Variations on a Theme: Sick of Beethoven? NEIN!

Variations on a Theme

At this point 250 years ago, Beethoven was a toddler at 3 years old. Born into a musical family, he was expected to be a child prodigy. 

Just 2 years later at the age of 5, his father put him through an abusive training regimen that lasted for several years. Beethoven’s father wanted him to be successful child prodigies like the Mozarts and was relentless in his expectation of his son. Read more of his childhood in this article by the Skagit Symphony.

Beethoven’s reputation for a scowl and an angry outburst can be understood and forgiven, once given context of his family life. But beyond this ill-tempered reputation, there was a boisterous sense of humor that Beethoven possessed. In his letters, he often was berating his friends, in a friendly way. Those with whom he felt more comfortable the letters are short and full of humor. Formal letters were long and embellished. 

Perhaps his experience with his own father also made it difficult to relate to Haydn. Haydn was kind to Beethoven, but the young composer mistreated Haydn at times. On one occasion at least, he procured money from Haydn by lying to him about his finances. His mentor was forgiving and did not outwardly criticize the young composer Beethoven. 

The connection of Haydn and Beethoven effectively passed the “most famous composer” on from mentor to mentee. When a Scottish publisher George Thompson wanted a solid volume of Scottish, Irish, and Welsh folk poetry in songs to be arranged and written down, he first thought of Haydn. But Haydn was sick, so he turned to Beethoven. The result is dozens of folksongs that stand the test of time. Despite the swarm of pieces he had to provide, Beethoven finished the job very well, and the pieces are charming. Read more about is here.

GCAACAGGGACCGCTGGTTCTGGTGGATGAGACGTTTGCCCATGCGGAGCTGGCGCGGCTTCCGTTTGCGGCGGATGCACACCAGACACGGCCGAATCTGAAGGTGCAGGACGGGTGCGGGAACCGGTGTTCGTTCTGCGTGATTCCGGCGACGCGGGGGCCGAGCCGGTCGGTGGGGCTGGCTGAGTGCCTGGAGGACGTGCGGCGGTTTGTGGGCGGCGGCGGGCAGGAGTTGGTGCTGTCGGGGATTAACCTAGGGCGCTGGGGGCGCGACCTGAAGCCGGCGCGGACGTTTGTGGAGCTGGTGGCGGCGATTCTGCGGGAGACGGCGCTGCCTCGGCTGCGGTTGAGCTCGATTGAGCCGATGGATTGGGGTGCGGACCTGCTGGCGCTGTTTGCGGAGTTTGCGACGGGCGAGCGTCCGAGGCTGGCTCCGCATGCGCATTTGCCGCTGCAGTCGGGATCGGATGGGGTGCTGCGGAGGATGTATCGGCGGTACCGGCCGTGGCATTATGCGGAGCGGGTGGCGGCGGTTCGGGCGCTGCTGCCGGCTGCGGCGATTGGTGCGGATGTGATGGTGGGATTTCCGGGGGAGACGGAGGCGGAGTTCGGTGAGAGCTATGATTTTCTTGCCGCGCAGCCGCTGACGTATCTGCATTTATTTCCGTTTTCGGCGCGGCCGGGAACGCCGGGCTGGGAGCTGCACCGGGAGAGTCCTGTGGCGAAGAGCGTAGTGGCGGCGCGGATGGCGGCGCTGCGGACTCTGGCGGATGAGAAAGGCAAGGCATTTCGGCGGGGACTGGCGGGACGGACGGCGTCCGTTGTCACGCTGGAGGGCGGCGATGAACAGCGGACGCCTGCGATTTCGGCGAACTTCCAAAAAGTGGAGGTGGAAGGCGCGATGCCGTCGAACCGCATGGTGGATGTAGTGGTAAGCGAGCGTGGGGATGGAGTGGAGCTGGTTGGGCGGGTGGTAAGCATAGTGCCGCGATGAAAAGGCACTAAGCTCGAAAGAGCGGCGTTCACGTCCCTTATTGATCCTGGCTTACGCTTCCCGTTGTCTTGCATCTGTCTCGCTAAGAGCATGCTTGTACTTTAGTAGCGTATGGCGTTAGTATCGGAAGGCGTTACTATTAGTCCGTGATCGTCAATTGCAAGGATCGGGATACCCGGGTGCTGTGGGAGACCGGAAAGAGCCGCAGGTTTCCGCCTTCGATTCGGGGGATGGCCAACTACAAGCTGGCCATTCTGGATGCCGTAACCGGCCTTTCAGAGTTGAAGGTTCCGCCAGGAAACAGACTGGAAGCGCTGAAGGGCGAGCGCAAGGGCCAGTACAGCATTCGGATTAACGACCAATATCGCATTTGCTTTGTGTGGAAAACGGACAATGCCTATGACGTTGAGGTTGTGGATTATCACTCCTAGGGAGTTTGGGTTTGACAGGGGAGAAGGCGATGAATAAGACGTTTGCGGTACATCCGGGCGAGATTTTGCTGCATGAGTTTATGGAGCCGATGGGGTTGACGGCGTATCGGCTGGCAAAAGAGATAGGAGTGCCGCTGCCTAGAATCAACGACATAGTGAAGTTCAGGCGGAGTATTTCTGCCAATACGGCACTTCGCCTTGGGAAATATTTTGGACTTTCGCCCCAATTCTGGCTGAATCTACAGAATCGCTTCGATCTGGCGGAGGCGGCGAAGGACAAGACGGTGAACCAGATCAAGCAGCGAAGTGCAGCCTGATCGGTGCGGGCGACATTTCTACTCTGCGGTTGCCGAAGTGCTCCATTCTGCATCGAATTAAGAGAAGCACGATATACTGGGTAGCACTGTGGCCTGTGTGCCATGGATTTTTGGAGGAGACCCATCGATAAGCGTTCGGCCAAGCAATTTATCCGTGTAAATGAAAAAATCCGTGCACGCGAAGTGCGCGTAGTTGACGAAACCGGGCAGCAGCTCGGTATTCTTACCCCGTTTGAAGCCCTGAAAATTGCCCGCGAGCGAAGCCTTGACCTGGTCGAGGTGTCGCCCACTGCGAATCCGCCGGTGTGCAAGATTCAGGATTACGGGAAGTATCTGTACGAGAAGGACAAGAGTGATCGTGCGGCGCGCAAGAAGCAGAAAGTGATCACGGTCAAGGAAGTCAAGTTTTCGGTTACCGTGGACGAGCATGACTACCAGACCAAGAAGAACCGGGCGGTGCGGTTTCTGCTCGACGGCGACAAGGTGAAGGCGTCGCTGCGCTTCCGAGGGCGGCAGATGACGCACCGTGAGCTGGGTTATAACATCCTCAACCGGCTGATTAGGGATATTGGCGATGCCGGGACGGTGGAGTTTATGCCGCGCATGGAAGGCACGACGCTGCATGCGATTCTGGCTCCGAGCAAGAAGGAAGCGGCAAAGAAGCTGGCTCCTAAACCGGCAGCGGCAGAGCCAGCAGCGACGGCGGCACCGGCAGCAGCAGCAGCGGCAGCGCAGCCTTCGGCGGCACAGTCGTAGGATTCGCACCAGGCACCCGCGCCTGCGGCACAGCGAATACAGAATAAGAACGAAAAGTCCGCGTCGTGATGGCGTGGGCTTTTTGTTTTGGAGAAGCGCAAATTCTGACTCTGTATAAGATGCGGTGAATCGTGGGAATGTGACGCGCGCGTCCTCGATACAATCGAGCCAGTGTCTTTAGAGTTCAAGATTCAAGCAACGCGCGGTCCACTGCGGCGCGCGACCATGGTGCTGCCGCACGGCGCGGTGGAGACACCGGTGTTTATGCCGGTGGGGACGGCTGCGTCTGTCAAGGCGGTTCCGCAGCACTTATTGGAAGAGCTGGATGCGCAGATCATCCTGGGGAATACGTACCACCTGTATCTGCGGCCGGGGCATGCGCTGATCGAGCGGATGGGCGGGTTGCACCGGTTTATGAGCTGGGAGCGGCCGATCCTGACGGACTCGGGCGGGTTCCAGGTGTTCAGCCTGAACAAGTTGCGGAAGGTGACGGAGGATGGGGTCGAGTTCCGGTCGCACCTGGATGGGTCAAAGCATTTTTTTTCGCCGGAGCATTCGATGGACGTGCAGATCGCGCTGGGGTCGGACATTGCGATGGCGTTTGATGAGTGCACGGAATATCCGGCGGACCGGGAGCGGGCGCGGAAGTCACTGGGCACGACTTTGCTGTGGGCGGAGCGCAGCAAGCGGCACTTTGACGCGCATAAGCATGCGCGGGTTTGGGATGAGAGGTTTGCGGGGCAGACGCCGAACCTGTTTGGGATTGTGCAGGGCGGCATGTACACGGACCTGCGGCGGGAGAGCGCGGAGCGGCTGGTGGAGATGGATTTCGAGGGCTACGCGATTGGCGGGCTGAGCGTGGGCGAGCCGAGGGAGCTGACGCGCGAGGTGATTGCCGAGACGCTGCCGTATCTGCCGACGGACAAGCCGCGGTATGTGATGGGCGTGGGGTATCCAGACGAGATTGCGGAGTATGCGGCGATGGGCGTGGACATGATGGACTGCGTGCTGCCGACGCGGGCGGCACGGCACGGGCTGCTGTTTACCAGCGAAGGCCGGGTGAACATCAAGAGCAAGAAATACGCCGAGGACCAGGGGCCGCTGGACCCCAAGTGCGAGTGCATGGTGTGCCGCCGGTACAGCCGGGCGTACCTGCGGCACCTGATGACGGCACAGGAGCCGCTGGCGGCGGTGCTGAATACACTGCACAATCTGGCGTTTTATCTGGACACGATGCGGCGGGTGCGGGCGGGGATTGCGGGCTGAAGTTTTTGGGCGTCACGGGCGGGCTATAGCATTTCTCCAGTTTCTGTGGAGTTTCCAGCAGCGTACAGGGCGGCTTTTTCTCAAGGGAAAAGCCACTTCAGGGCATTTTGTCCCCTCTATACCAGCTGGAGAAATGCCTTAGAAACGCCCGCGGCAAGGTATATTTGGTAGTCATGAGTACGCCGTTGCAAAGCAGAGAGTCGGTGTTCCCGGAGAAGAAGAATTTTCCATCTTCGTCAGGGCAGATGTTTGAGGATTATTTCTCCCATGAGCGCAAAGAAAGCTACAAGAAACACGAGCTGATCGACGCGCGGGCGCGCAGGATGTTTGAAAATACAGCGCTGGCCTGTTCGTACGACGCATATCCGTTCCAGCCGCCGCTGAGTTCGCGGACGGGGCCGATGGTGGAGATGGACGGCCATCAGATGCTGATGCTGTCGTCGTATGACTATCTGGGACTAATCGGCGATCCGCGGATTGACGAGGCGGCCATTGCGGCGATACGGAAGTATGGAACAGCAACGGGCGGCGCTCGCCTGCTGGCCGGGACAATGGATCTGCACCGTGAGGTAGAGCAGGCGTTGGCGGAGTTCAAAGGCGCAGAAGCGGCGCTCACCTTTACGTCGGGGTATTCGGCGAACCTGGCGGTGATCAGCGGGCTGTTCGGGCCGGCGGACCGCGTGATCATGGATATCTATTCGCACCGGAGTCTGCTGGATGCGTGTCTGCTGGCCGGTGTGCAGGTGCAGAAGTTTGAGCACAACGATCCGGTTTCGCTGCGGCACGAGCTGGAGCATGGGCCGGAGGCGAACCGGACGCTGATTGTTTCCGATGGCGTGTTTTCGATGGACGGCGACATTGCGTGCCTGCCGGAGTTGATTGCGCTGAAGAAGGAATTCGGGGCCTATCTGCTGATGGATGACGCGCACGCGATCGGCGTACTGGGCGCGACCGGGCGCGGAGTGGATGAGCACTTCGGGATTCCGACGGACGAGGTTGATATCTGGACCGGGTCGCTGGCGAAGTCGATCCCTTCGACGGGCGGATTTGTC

Charming, too, was a piece that Beethoven composed of his own volition. Beethoven’s humor is evident in the piece “Rage Over a Lost Penny”. Beethoven did not name that himself, bestowed by a friend instead. But, it still possessed in it’s original title a silly portmanteau of words to make one made-up word that basically means “Hungarian/Gypsy-ish”. Beethoven called it “almost a caprice”. 
Robert Schumann wrote of “Rage Over a Lost Penny” that, “it would be difficult to find anything merrier than this whim… It is the most amiable, harmless anger, similar to that felt when one cannot pull a shoe from off the foot…” 

Being in the Pacific Northwest, removing shoes, particularly wet boots, from feet is a common mild frustration. Maybe now we can associate it with this fun piece of music.